Jeffrey Rosen discusses the future of the Supreme Court and the key constitutional issues it will face, such as free speech, religious liberty, and civil rights. At a time of deep partisan polarization, he talks about how the Supreme Court can maintain its bipartisan legitimacy and independence. Finally, Rosen explores the arguments for and against calls for structural reform of the judiciary, including court packing and term limits.
Jeffrey Rosen serves as President & CEO of the National Constitution Center, Professor at The George Washington University Law School, and Contributing Editor of The Atlantic. He is the author of six books including, most recently, Conversations with RBG: Justice Ruth Bader Ginsburg on Life, Love, Liberty, and Law. He has also written William Howard Taft: The American Presidents Series; Louis D. Brandeis: American Prophet; The Supreme Court: The Personalities and Rivalries that Defined America; The Most Democratic Branch: How the Courts Serve America; The Naked Crowd: Reclaiming Security and Freedom in an Anxious Age; and The Unwanted Gaze: The Destruction of Privacy in America. He is co-editor of Constitution 3.0: Freedom and Technological Change. Rosen is a graduate of Harvard College; Oxford University, where he was a Marshall Scholar; and Yale Law School.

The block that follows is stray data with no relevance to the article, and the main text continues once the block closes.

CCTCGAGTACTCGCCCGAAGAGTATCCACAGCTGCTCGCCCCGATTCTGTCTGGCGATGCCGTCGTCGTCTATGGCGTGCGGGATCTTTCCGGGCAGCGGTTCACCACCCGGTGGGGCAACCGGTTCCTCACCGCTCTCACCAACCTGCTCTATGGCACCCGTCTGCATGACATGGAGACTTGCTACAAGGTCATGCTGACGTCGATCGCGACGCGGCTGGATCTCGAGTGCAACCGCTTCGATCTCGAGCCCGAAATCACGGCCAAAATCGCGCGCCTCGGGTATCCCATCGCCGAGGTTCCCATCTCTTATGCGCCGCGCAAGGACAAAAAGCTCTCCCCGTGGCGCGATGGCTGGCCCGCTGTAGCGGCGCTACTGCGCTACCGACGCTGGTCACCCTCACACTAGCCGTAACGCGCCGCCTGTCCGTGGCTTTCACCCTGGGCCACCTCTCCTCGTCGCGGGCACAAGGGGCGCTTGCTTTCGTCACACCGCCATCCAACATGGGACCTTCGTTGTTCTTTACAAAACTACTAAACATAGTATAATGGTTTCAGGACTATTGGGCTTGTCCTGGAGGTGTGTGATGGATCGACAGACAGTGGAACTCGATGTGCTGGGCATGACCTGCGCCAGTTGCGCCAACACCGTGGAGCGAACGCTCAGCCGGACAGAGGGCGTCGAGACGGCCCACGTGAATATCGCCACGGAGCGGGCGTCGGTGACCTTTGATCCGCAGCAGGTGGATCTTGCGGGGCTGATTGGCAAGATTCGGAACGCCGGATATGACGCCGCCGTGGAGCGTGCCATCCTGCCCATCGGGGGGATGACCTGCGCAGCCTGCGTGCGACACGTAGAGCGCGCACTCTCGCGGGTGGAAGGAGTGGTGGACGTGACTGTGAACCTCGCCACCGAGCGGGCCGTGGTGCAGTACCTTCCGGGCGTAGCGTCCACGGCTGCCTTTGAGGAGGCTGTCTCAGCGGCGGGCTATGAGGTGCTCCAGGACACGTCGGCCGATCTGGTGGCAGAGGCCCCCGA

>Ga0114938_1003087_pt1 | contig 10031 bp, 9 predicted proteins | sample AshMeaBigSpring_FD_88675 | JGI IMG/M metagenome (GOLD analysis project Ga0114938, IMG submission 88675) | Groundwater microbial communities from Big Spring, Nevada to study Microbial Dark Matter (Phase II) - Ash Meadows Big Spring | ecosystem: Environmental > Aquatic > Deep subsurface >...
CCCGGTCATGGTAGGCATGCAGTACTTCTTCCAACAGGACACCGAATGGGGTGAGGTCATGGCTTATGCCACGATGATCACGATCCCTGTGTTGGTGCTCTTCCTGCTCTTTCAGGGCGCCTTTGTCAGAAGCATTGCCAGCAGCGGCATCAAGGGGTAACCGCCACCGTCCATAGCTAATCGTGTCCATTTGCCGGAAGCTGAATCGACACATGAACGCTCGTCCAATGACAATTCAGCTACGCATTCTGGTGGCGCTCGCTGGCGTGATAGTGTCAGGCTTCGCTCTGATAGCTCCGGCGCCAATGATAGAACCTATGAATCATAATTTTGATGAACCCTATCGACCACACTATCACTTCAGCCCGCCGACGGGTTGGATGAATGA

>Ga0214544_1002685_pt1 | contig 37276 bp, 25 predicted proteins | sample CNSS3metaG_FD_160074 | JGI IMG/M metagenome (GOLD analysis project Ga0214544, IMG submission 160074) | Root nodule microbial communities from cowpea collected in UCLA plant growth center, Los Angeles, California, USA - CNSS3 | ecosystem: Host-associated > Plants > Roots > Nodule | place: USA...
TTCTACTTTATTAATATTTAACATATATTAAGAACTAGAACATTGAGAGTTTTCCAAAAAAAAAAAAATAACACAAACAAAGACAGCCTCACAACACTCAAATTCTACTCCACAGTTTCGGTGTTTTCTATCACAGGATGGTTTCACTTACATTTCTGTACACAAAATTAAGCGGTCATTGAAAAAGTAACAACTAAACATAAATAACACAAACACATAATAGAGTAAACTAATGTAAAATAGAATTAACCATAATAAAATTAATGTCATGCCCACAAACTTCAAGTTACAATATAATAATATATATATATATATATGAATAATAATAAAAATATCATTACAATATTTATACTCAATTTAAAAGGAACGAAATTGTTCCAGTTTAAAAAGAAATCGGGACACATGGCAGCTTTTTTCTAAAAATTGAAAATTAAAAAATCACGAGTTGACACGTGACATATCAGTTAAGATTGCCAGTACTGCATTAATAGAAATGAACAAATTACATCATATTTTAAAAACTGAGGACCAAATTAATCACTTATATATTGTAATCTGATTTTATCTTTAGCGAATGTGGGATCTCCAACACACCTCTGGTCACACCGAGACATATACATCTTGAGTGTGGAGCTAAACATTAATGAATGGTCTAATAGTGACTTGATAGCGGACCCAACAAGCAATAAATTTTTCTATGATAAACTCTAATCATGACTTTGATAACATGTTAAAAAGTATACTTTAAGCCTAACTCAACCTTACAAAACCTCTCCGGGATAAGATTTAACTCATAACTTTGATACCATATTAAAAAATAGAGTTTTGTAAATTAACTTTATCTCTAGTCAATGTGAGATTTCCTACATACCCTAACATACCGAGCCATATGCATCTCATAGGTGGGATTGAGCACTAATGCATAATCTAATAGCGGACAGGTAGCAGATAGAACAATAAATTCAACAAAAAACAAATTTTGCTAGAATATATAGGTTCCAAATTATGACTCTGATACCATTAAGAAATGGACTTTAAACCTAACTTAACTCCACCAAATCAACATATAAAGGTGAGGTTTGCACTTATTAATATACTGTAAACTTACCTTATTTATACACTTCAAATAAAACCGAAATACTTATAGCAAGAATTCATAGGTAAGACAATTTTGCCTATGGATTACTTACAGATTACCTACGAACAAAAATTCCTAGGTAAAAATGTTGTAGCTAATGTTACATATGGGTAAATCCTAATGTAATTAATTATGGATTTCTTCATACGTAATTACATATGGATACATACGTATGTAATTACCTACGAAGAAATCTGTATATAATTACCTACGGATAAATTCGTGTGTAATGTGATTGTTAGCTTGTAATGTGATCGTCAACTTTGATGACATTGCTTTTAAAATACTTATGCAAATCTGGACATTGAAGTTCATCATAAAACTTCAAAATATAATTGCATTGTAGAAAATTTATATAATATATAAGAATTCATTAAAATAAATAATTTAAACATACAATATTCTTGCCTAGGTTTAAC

Jess Bravin, Brent Kendall, and Jacob Gershman, “What Trump Pick Amy Coney Barrett Could Mean for Future of the Supreme Court,” Wall Street Journal, (September 26, 2020)
Jeffrey Rosen, “John Roberts Is Just Who the Supreme Court Needed,” The Atlantic, (July 13, 2020)
Ryan D. Doerfler and Samuel Moyn, “Reform the Court, but Don’t Pack It,” The Atlantic, (August 8, 2020)
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Recorded on October 25, 2020